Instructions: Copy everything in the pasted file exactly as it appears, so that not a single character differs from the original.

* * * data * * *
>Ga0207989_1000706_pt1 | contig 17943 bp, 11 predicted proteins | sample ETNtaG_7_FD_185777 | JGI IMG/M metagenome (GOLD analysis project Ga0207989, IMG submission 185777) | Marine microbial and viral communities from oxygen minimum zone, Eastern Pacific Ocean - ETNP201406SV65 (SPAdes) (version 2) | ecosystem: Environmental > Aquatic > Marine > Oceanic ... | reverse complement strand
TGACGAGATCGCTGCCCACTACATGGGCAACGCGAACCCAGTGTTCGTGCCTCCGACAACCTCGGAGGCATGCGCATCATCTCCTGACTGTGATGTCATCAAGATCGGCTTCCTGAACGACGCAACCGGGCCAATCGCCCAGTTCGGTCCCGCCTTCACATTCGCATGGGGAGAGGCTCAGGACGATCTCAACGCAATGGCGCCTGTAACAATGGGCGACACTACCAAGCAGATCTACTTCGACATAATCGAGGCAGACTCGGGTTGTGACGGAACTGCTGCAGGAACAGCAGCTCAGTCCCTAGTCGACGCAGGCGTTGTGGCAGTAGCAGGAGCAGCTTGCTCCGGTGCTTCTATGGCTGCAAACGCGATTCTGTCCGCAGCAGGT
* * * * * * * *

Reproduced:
>Ga0207989_1000706_pt1 | contig 17943 bp, 11 predicted proteins | sample ETNtaG_7_FD_185777 | JGI IMG/M metagenome (GOLD analysis project Ga0207989, IMG submission 185777) | Marine microbial and viral communities from oxygen minimum zone, Eastern Pacific Ocean - ETNP201406SV65 (SPAdes) (version 2) | ecosystem: Environmental > Aquatic > Marine > Oceanic ... | reverse complement strand
TGACGAGATCGCTGCCCACTACATGGGCAACGCGAACCCAGTGTTCGTGCCTCCGACAACCTCGGAGGCATGCGCATCATCTCCTGACTGTGATGTCATCAAGATCGGCTTCCTGAACGACGCAACCGGGCCAATCGCCCAGTTCGGTCCCGCCTTCACATTCGCATGGGGAGAGGCTCAGGACGATCTCAACGCAATGGCGCCTGTAACAATGGGCGACACTACCAAGCAGATCTACTTCGACATAATCGAGGCAGACTCGGGTTGTGACGGAACTGCTGCAGGAACAGCAGCTCAGTCCCTAGTCGACGCAGGCGTTGTGGCAGTAGCAGGAGCAGCTTGCTCCGGTGCTTCTATGGCTGCAAACGCGATTCTGTCCGCAGCAGGT